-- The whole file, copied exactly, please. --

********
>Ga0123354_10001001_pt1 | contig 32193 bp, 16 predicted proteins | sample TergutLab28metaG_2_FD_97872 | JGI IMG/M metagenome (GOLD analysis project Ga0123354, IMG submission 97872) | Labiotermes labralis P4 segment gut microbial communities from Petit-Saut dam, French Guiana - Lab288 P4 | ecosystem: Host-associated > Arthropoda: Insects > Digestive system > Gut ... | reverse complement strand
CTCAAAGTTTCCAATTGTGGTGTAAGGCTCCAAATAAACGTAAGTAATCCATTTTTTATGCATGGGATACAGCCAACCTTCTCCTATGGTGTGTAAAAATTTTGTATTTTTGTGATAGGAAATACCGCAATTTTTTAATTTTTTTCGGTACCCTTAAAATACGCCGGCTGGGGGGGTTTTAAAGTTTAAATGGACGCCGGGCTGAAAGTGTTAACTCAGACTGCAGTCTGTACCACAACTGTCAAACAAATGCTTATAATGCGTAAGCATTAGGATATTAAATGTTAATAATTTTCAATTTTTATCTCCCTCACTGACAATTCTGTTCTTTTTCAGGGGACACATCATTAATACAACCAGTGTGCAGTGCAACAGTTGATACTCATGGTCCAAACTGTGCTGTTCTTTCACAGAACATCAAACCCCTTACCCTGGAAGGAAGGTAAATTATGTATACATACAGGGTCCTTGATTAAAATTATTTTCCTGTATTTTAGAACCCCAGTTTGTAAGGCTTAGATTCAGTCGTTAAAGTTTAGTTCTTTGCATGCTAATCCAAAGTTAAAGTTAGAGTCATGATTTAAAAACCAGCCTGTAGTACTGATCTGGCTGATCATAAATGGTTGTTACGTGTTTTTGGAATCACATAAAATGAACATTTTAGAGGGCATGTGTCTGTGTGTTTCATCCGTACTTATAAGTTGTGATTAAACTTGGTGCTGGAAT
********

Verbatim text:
>Ga0123354_10001001_pt1 | contig 32193 bp, 16 predicted proteins | sample TergutLab28metaG_2_FD_97872 | JGI IMG/M metagenome (GOLD analysis project Ga0123354, IMG submission 97872) | Labiotermes labralis P4 segment gut microbial communities from Petit-Saut dam, French Guiana - Lab288 P4 | ecosystem: Host-associated > Arthropoda: Insects > Digestive system > Gut ... | reverse complement strand
CTCAAAGTTTCCAATTGTGGTGTAAGGCTCCAAATAAACGTAAGTAATCCATTTTTTATGCATGGGATACAGCCAACCTTCTCCTATGGTGTGTAAAAATTTTGTATTTTTGTGATAGGAAATACCGCAATTTTTTAATTTTTTTCGGTACCCTTAAAATACGCCGGCTGGGGGGGTTTTAAAGTTTAAATGGACGCCGGGCTGAAAGTGTTAACTCAGACTGCAGTCTGTACCACAACTGTCAAACAAATGCTTATAATGCGTAAGCATTAGGATATTAAATGTTAATAATTTTCAATTTTTATCTCCCTCACTGACAATTCTGTTCTTTTTCAGGGGACACATCATTAATACAACCAGTGTGCAGTGCAACAGTTGATACTCATGGTCCAAACTGTGCTGTTCTTTCACAGAACATCAAACCCCTTACCCTGGAAGGAAGGTAAATTATGTATACATACAGGGTCCTTGATTAAAATTATTTTCCTGTATTTTAGAACCCCAGTTTGTAAGGCTTAGATTCAGTCGTTAAAGTTTAGTTCTTTGCATGCTAATCCAAAGTTAAAGTTAGAGTCATGATTTAAAAACCAGCCTGTAGTACTGATCTGGCTGATCATAAATGGTTGTTACGTGTTTTTGGAATCACATAAAATGAACATTTTAGAGGGCATGTGTCTGTGTGTTTCATCCGTACTTATAAGTTGTGATTAAACTTGGTGCTGGAAT